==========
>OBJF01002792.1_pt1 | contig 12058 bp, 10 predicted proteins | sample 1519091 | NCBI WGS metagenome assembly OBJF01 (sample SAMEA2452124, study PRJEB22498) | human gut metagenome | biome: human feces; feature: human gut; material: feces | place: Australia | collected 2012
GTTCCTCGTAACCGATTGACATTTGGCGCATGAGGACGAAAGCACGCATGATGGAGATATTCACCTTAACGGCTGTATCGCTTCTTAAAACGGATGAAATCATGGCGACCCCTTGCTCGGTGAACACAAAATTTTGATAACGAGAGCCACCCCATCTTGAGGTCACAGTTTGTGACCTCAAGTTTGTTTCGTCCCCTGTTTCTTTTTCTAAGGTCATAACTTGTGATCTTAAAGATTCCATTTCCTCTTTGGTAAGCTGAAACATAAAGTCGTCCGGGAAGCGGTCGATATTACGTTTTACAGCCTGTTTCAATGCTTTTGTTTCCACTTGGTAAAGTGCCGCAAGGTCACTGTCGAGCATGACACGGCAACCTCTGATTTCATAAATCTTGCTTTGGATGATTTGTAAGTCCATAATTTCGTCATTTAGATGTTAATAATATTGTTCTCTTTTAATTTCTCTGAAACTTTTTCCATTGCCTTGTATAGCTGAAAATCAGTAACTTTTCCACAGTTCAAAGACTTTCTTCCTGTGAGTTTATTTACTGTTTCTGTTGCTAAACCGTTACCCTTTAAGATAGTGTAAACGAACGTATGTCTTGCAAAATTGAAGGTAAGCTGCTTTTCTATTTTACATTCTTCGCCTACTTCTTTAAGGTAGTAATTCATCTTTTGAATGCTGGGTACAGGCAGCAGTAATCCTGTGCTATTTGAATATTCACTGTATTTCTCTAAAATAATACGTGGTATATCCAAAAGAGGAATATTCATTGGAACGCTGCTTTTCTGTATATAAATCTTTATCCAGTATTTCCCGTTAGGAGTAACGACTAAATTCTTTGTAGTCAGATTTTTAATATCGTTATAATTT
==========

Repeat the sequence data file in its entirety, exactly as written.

>OBJF01002792.1_pt1 | contig 12058 bp, 10 predicted proteins | sample 1519091 | NCBI WGS metagenome assembly OBJF01 (sample SAMEA2452124, study PRJEB22498) | human gut metagenome | biome: human feces; feature: human gut; material: feces | place: Australia | collected 2012
GTTCCTCGTAACCGATTGACATTTGGCGCATGAGGACGAAAGCACGCATGATGGAGATATTCACCTTAACGGCTGTATCGCTTCTTAAAACGGATGAAATCATGGCGACCCCTTGCTCGGTGAACACAAAATTTTGATAACGAGAGCCACCCCATCTTGAGGTCACAGTTTGTGACCTCAAGTTTGTTTCGTCCCCTGTTTCTTTTTCTAAGGTCATAACTTGTGATCTTAAAGATTCCATTTCCTCTTTGGTAAGCTGAAACATAAAGTCGTCCGGGAAGCGGTCGATATTACGTTTTACAGCCTGTTTCAATGCTTTTGTTTCCACTTGGTAAAGTGCCGCAAGGTCACTGTCGAGCATGACACGGCAACCTCTGATTTCATAAATCTTGCTTTGGATGATTTGTAAGTCCATAATTTCGTCATTTAGATGTTAATAATATTGTTCTCTTTTAATTTCTCTGAAACTTTTTCCATTGCCTTGTATAGCTGAAAATCAGTAACTTTTCCACAGTTCAAAGACTTTCTTCCTGTGAGTTTATTTACTGTTTCTGTTGCTAAACCGTTACCCTTTAAGATAGTGTAAACGAACGTATGTCTTGCAAAATTGAAGGTAAGCTGCTTTTCTATTTTACATTCTTCGCCTACTTCTTTAAGGTAGTAATTCATCTTTTGAATGCTGGGTACAGGCAGCAGTAATCCTGTGCTATTTGAATATTCACTGTATTTCTCTAAAATAATACGTGGTATATCCAAAAGAGGAATATTCATTGGAACGCTGCTTTTCTGTATATAAATCTTTATCCAGTATTTCCCGTTAGGAGTAACGACTAAATTCTTTGTAGTCAGATTTTTAATATCGTTATAATTT